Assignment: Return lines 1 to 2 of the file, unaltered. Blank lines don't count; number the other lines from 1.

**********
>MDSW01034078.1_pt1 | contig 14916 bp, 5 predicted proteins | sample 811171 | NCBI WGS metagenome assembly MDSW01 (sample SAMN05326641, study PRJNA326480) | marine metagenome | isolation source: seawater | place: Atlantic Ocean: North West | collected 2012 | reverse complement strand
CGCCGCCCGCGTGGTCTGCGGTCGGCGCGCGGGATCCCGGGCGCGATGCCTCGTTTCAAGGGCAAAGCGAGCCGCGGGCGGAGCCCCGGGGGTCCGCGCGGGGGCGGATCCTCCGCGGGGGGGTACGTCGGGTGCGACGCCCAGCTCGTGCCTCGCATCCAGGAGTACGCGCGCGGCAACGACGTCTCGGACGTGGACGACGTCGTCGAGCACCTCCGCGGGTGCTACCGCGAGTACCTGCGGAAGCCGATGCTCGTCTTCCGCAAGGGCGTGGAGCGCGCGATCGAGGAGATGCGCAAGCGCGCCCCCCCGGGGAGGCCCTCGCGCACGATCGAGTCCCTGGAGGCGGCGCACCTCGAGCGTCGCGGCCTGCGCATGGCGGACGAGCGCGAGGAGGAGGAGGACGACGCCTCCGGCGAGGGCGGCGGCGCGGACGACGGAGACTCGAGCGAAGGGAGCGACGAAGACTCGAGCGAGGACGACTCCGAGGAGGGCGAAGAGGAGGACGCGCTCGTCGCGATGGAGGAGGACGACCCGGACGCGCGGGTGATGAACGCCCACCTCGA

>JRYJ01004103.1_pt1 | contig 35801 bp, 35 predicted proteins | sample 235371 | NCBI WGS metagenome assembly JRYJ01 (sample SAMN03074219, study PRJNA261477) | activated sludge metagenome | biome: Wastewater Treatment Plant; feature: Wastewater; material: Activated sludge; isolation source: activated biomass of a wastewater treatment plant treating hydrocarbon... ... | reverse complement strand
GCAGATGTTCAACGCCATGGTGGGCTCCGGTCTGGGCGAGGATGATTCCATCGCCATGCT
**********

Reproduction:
>MDSW01034078.1_pt1 | contig 14916 bp, 5 predicted proteins | sample 811171 | NCBI WGS metagenome assembly MDSW01 (sample SAMN05326641, study PRJNA326480) | marine metagenome | isolation source: seawater | place: Atlantic Ocean: North West | collected 2012 | reverse complement strand
CGCCGCCCGCGTGGTCTGCGGTCGGCGCGCGGGATCCCGGGCGCGATGCCTCGTTTCAAGGGCAAAGCGAGCCGCGGGCGGAGCCCCGGGGGTCCGCGCGGGGGCGGATCCTCCGCGGGGGGGTACGTCGGGTGCGACGCCCAGCTCGTGCCTCGCATCCAGGAGTACGCGCGCGGCAACGACGTCTCGGACGTGGACGACGTCGTCGAGCACCTCCGCGGGTGCTACCGCGAGTACCTGCGGAAGCCGATGCTCGTCTTCCGCAAGGGCGTGGAGCGCGCGATCGAGGAGATGCGCAAGCGCGCCCCCCCGGGGAGGCCCTCGCGCACGATCGAGTCCCTGGAGGCGGCGCACCTCGAGCGTCGCGGCCTGCGCATGGCGGACGAGCGCGAGGAGGAGGAGGACGACGCCTCCGGCGAGGGCGGCGGCGCGGACGACGGAGACTCGAGCGAAGGGAGCGACGAAGACTCGAGCGAGGACGACTCCGAGGAGGGCGAAGAGGAGGACGCGCTCGTCGCGATGGAGGAGGACGACCCGGACGCGCGGGTGATGAACGCCCACCTCGA